I'm considering picking up some very rudimentary understanding of assembly. My current goal is simple: VERY BASIC understanding of GCC assembler output when compiling C/C++ with the -S switch for x86/x86-64.

Just enough to do simple things such as looking at a single function and verifying whether GCC optimizes away things I expect to disappear.

Does anyone have/know of a truly concise introduction to assembly, relevant to GCC and specifically for the purpose of reading, and a list of the most important instructions anyone casually reading assembly should know?

  • You haven't specified what target assembly language you are interested in. Intel x86? PowerPC? – Brian Neal Apr 9 '10 at 23:10

If you're using gcc or clang, the -masm=intel argument tells the compiler to generate assembly with Intel syntax rather than AT&T syntax, and the --save-temps argument tells the compiler to save temporary files (preprocessed source, assembly output, unlinked object file) in the directory GCC is called from.

Getting a superficial understanding of x86 assembly should be easy with all the resources out there. Here's one such resource: http://www.cs.virginia.edu/~evans/cs216/guides/x86.html .

You can also just use disasm and gdb to see what a compiled program is doing.

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    If you do GDB disassembly, you can use set disassembly-flavor intel for Intel syntax there, too. – Travis Gockel Aug 6 '11 at 7:06

You should use GCC's -fverbose-asm option. It makes the compiler output additional information (in the form of comments) that make it easier to understand the assembly code's relationship to the original C/C++ code.


I usually hunt down the processor documentation when faced with a new device, and then just look up the opcodes as I encounter ones I don't know.

On Intel, thankfully the opcodes are somewhat sensible. PowerPC not so much in my opinion. MIPS was my favorite. For MIPS I borrowed my neighbor's little reference book, and for PPC I had some IBM documentation in a PDF that was handy to search through. (And for Intel, mostly I guess and then watch the registers to make sure I'm guessing right! heh)

Basically, the assembly itself is easy. It basically does three things: move data between memory and registers, operate on data in registers, and change the program counter. Mapping between your language of choice and the assembly will require some study (e.g. learning how to recognize a virtual function call), and for this an "integrated" source and disassembly view (like you can get in Visual Studio) is very useful.

  • x86... sensible? That's a new one – jalf Aug 6 '11 at 7:16

"casually reading assembly" lol (nicely)

I would start by following in gdb at run time; you get a better feel for whats happening. But then maybe thats just me. it will disassemble a function for you (disass func) then you can single step through it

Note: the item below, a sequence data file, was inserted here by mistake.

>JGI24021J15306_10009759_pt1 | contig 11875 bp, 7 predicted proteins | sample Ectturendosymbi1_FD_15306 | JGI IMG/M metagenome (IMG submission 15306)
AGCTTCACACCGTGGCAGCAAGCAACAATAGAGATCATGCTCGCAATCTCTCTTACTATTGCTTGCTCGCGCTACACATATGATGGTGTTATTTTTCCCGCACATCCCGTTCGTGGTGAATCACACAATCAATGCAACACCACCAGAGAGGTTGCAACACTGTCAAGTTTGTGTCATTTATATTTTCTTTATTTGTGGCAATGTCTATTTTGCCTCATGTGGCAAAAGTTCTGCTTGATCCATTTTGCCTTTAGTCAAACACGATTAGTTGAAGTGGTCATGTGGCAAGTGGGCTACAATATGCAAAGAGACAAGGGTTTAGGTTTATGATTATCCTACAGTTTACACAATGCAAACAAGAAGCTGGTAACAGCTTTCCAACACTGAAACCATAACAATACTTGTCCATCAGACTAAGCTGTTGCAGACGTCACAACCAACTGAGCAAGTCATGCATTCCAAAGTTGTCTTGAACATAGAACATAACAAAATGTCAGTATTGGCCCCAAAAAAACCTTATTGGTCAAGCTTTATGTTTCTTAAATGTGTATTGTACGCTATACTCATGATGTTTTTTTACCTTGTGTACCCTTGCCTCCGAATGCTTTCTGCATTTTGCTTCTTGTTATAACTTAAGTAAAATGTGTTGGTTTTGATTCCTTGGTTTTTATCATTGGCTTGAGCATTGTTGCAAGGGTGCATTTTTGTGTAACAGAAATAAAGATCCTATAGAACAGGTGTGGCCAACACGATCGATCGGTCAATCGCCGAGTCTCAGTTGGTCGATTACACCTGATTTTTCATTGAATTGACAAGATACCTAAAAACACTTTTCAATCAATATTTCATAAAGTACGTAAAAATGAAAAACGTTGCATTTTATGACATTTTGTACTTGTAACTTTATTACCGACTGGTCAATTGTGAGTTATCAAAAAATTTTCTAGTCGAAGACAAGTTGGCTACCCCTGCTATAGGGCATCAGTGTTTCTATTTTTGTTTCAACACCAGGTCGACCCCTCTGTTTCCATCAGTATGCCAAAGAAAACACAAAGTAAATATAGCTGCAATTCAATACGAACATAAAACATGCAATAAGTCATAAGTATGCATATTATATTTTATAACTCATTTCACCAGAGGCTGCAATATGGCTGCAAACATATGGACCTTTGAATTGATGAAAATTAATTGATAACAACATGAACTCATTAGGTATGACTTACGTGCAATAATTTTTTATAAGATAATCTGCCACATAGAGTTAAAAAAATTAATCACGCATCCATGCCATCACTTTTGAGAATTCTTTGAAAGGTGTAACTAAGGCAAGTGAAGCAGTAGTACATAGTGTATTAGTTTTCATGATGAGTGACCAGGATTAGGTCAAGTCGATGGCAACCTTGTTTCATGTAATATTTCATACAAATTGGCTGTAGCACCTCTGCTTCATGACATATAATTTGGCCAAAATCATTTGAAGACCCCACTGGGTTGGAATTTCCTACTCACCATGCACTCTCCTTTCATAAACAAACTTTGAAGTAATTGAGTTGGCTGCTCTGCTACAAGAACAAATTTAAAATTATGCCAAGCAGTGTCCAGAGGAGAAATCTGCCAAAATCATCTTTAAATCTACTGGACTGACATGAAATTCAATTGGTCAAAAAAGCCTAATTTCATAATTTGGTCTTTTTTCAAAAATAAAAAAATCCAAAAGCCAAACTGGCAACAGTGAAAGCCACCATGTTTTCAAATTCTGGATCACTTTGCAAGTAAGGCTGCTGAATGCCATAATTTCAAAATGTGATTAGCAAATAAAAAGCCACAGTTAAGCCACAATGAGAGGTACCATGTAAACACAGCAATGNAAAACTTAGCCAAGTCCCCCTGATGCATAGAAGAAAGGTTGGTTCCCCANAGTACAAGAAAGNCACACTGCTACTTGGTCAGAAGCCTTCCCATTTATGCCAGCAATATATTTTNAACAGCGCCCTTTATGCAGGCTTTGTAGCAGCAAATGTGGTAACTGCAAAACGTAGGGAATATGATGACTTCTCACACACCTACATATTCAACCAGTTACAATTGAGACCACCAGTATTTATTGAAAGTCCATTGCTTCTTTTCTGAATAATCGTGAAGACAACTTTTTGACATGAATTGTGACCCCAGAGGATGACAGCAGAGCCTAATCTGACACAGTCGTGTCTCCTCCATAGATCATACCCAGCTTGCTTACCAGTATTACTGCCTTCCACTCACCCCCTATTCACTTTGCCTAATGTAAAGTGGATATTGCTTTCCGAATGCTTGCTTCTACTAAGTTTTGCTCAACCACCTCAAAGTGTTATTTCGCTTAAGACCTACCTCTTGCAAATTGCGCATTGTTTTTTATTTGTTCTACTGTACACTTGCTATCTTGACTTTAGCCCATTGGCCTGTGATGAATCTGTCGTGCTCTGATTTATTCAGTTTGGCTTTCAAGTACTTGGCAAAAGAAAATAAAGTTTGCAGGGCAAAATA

If you are doing this solely to check the optimizations - do not worry.

a) the compiler does a good job

b) you wont be able to understand what it is doing anyway (nobody can)

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    Sometimes I find optimized code easier to read because it notices where it's being redundant and changes it to something like I would write. – avpx Apr 9 '10 at 22:35
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    For myself, I know that it is a good idea to do this solely for checking optimizations. The reason is that every time I see the compiler actually doing something smart about situation X, I will not spend any time in the future wondering. avpx also has a very good point. – porgarmingduod Apr 9 '10 at 22:48
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    +1, that's a great idea, I've added disass func to a CW on gdb: stackoverflow.com/questions/2588853/…. By all means feel free to edit what I've put there. – user257111 Apr 9 '10 at 22:53

Unlike higher-level languages, there's really not much (if any) difference between being able to read assembly and being able to write it. Instructions have a one-to-one relationship with CPU opcodes -- there's no complexity to skip over while still retaining an understanding of what the line of code does. (It's not like a higher-level language where you can see a line that says "print $var" and not need to know or care about how it goes about outputting it to screen.)

If you still want to learn assembly, try the book Assembly Language Step-by-Step: Programming with Linux, by Jeff Duntemann.

  • I don't agree (but wouldn't downvote for that reason); it's much easier to understand something that's before you that's known to be well-formed and to create that well-formed code yourself. Being able to read assembly can certainly help /edit/ assembly, but being able to read it is a far cry from being able to author even trivial functionality from scratch. I may be able to sort of understand when people talk to me in the foreign languages that I've studied, but I sure can't speak any of them in well formed ways! – dash-tom-bang Apr 12 '10 at 18:14

I'm sure there are introductory books and web sites out there, but a pretty efficient way of learning it is actually to get the Intel references and then try to do simple stuff (like integer math and Boolean logic) in your favorite high-level language and then look what the resulting binary code is.

  • It is complicated a bit by GCC using AT&T syntax for its output. MOV isn't just called MOV, and the order of the operands won't always be the one listed in Intel's manuals. – Michael Madsen Apr 9 '10 at 22:36
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    If you are compiling for x86 you can use the compiler flag -masm=intel to get gcc to output assembly that looks more like Intel's manuals. – nategoose Apr 9 '10 at 22:43

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